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BLOAT

July 11, 2018

In another recent article, I talked about word count. As one of my buds also pointed out, for a new author, another consideration a publisher has to figure in is cost. So, when you bring them an inflated manuscript, are they going to go along with it and add in the extra expense of your rambling?

Don’t think so, at least most of the time.

Rambling usually means bloat.

WHAT’S BLOAT?

Okay, I have to say right up front, I’m not talking from a literary viewpoint. In literary writing, it’s all about the words, the characters, the description, rather than the plot. Sure, there has to be a plot, but that’s secondary to the description of everything. Of course, the story still has to eventually get from A to B, but the movement is more casual. For you that are literary authors, your pitch and genres are clear so the agents know right off what to expect. On the other hand, there can still be bloat.

For plot-driven authors, where you’re expected to get to the point, it’s a lot easier to pick out bloat in the mix. It’s especially easy when you throw in a bit of literary that’s inconsistent with the normal pacing. However, that’s not the normal bloat I’m talking about.

Bloat is unnecessary info (outside of description). It’s side plots, stuff that veers away from the action. It’s anything that distracts from the main story.

PERSONAL EXAMPLES

I’ll give an example “torn from the pages” of an edit from one of my Gold novels.

My main character in the Gold series is Joseph “Detach” Datchuk. He goes by Detach. He’s a diver and searches for treasure. He gets into fixes where more than treasure is involved. In other words, mayhem ensues.

In one of them, I had a thread, inspired by someone I know. He stops at a fast-food place and tries to order a custom burger, but the kid behind the counter can’t get the order right. Once again, mayhem ensues. After about the third edit, I realized this “Chapter” had nothing to do with the plot – at all.” It was just something that displayed part of Detach’s character. Maybe in a literary sense it was “character building,” but as far as moving the story along, it did nothing at all but take up space.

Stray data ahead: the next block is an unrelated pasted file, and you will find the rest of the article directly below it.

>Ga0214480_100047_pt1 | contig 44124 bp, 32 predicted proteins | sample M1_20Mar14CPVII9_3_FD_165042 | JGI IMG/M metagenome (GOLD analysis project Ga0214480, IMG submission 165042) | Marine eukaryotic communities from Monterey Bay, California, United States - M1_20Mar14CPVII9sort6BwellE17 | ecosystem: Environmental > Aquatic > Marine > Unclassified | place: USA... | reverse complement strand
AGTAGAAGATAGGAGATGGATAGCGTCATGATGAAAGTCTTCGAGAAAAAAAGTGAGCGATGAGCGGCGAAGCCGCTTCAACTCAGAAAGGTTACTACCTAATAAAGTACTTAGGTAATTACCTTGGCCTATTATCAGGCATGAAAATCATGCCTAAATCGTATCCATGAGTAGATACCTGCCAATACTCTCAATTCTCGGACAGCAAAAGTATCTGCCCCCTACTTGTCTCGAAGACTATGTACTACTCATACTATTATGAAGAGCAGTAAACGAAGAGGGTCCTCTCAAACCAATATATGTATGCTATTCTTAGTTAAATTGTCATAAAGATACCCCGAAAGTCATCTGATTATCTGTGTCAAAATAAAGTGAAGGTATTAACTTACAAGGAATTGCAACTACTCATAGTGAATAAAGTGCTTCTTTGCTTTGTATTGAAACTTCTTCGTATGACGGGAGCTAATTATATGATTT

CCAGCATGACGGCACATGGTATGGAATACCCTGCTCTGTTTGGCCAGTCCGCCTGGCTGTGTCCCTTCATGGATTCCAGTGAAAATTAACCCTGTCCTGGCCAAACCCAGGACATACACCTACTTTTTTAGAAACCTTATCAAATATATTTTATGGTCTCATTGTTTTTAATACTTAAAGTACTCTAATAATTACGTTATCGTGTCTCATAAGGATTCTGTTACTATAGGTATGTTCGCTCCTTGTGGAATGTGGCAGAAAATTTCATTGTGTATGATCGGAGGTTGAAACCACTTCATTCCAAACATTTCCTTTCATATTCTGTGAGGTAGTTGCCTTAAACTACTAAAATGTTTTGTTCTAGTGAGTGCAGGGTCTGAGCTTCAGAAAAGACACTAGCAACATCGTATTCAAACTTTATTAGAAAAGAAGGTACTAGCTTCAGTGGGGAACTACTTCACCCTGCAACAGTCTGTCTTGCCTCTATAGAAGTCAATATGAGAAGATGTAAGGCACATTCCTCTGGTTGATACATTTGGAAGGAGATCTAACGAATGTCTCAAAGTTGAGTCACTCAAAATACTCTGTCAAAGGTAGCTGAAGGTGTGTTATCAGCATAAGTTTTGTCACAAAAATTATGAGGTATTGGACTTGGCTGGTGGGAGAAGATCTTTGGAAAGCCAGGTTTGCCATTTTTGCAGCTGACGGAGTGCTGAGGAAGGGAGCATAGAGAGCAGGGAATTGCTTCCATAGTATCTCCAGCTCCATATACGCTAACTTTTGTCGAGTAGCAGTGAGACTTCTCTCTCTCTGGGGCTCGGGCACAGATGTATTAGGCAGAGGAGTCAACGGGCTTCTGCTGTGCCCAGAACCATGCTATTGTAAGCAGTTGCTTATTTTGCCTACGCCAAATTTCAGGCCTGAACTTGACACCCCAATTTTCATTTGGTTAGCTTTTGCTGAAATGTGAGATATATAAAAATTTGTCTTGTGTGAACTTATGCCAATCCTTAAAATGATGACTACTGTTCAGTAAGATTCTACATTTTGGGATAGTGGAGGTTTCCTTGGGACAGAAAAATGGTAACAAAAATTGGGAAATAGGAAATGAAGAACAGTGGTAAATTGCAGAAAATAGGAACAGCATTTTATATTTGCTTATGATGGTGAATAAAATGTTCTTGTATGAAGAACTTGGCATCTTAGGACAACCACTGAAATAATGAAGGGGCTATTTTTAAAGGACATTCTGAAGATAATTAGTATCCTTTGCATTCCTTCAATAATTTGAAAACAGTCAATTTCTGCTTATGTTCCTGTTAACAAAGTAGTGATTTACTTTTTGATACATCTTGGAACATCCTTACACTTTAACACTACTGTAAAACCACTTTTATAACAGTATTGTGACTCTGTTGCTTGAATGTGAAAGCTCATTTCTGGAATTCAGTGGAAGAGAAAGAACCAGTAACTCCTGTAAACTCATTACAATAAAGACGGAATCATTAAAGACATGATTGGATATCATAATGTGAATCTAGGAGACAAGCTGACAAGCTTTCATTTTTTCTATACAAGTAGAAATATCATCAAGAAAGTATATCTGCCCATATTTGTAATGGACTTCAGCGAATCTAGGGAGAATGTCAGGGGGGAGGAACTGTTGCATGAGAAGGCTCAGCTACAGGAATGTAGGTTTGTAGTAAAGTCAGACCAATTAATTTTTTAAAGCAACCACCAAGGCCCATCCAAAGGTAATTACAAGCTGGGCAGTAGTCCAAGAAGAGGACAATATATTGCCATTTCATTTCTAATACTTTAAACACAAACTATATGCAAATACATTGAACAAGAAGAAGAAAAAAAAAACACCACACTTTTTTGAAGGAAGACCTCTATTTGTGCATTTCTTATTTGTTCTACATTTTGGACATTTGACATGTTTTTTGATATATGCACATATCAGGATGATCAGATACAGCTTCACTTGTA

I killed my darling.

Folks, that was a prime example of bloat.

In my most recent example, I’m now editing the sequel to Lusitania Gold.

In Spanish Gold, in what used to be the Prologue, which is now Chapter 1, set in the 1700’s, there’s a chase scene where one character reminisces about how he and his pursuer met, along with a bit about their background.

Taking a cue not only from the first page reads at our Las Vegas Writer’s Conferences, plus a certain writer who I like (but who loves 50 page prologues), I cut the new Chapter 1 down from fifteen to four pages. I deleted all that backstory and made it just the action.

In other words, I not only cut out the bloat, I vastly improved story movement.

I killed another unnecessary darling that’ll not have an impact on the rest of the story.

FOCUS IS KEY

My bud Deborah hit the nail on the head when she talked about cost. Not only that, but you have to consider the reader as well. The reader, unless they’re into literary prose, has to suffer through your indulgences to get to the point. The more you lose focus on your goal and indulge on your little side trips, the more the reader is going to wander away and the more it’s going to cost your publisher to print your ramblings. Not only that, but even if you’re a literary writer, your ramblings still have to be on point and not off on too wide of a tangent.

Like I’ve said many times before, write tight and right.

That isn’t just a saying. It’s a truism.

That’s one reason I’m not a big fan of most fantasy, even though I write it. When I see these five-hundred to a thousand page tomes, I just skip them and move on. It’s a big reason why I’m no fan of literary fiction. It’s why I’m no fan of certain popular writers who like to ramble (I’m currently reading one who may have broken his own rule…we’ll see…Coda: he did, and it was a great read).

The point is, most people don’t have time, and publishers don’t have the money to indulge in your ramblings and your bloat. They want you to get to the point. They want you to adequately, sufficiently, and maybe even colorfully describe, show, and bring forth your story without adding a bunch of extra baggage.

Happy writing!

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